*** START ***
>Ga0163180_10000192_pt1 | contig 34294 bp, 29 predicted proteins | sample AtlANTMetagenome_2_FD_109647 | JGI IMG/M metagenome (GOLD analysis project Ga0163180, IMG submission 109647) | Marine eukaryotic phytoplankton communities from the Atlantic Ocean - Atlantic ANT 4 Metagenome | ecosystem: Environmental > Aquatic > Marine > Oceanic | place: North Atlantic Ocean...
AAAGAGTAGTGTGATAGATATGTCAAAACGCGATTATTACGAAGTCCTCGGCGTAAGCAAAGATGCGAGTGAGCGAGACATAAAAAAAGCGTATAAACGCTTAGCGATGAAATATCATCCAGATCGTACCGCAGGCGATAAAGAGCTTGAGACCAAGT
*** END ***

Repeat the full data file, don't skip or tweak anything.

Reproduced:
>Ga0163180_10000192_pt1 | contig 34294 bp, 29 predicted proteins | sample AtlANTMetagenome_2_FD_109647 | JGI IMG/M metagenome (GOLD analysis project Ga0163180, IMG submission 109647) | Marine eukaryotic phytoplankton communities from the Atlantic Ocean - Atlantic ANT 4 Metagenome | ecosystem: Environmental > Aquatic > Marine > Oceanic | place: North Atlantic Ocean...
AAAGAGTAGTGTGATAGATATGTCAAAACGCGATTATTACGAAGTCCTCGGCGTAAGCAAAGATGCGAGTGAGCGAGACATAAAAAAAGCGTATAAACGCTTAGCGATGAAATATCATCCAGATCGTACCGCAGGCGATAAAGAGCTTGAGACCAAGT